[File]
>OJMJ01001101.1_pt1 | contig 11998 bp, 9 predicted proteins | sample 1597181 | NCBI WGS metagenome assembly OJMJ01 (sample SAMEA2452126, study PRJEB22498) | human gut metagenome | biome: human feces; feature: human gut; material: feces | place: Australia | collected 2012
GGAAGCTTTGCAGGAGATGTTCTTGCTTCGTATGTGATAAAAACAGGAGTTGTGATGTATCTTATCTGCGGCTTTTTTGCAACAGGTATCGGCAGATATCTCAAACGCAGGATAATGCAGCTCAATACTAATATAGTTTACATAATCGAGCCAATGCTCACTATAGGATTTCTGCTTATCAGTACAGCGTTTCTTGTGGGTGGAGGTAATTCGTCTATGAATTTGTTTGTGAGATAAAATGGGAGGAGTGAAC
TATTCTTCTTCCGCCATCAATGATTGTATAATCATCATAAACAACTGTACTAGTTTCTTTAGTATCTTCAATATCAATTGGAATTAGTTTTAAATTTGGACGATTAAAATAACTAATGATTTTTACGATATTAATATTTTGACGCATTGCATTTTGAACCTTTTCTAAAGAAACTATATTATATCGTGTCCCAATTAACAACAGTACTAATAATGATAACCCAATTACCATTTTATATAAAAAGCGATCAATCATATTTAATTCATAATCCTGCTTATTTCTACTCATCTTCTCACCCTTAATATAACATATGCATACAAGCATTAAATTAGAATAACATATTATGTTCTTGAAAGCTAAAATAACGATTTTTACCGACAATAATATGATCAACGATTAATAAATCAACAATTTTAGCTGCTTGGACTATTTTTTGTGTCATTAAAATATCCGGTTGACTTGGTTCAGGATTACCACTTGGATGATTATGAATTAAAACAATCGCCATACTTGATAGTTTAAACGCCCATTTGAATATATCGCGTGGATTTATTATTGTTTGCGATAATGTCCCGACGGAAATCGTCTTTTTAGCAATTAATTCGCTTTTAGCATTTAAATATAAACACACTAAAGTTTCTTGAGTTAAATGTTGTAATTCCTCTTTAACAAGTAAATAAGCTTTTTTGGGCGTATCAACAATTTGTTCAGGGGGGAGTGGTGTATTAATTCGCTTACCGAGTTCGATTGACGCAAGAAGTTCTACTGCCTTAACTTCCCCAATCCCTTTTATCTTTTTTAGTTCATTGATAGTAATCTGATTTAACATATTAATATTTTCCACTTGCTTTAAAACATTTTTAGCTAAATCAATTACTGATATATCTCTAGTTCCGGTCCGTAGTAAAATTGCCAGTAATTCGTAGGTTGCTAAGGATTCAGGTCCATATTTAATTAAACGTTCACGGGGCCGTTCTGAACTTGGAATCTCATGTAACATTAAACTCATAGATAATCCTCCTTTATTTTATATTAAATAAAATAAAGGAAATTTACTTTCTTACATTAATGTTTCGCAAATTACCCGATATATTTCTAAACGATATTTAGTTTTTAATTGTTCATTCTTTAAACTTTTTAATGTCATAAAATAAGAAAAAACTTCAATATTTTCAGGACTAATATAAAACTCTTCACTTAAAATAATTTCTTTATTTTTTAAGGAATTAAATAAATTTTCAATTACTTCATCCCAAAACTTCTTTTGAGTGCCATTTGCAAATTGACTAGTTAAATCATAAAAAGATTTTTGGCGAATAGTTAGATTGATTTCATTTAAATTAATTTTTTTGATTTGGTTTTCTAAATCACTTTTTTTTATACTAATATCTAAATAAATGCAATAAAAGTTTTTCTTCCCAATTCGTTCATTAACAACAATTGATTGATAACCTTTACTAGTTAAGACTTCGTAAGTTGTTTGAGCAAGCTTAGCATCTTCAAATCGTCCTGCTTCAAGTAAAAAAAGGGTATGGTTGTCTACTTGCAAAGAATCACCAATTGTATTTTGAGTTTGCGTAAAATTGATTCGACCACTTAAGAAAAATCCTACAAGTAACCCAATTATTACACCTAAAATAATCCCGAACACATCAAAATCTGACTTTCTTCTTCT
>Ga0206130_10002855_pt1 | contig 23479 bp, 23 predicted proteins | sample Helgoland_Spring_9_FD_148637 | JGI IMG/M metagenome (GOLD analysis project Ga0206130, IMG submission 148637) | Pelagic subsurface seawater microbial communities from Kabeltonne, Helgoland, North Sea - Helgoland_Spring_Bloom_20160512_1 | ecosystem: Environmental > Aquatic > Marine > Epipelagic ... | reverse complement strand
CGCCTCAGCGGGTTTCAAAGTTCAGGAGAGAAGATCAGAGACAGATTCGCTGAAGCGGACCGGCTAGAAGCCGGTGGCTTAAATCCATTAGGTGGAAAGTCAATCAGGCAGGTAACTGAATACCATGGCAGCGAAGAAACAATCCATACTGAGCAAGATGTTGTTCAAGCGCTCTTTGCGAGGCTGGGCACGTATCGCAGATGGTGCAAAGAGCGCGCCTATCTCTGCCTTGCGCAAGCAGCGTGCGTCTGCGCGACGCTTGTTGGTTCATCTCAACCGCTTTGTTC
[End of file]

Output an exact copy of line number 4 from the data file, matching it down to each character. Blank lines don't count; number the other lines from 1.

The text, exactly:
>Ga0206130_10002855_pt1 | contig 23479 bp, 23 predicted proteins | sample Helgoland_Spring_9_FD_148637 | JGI IMG/M metagenome (GOLD analysis project Ga0206130, IMG submission 148637) | Pelagic subsurface seawater microbial communities from Kabeltonne, Helgoland, North Sea - Helgoland_Spring_Bloom_20160512_1 | ecosystem: Environmental > Aquatic > Marine > Epipelagic ... | reverse complement strand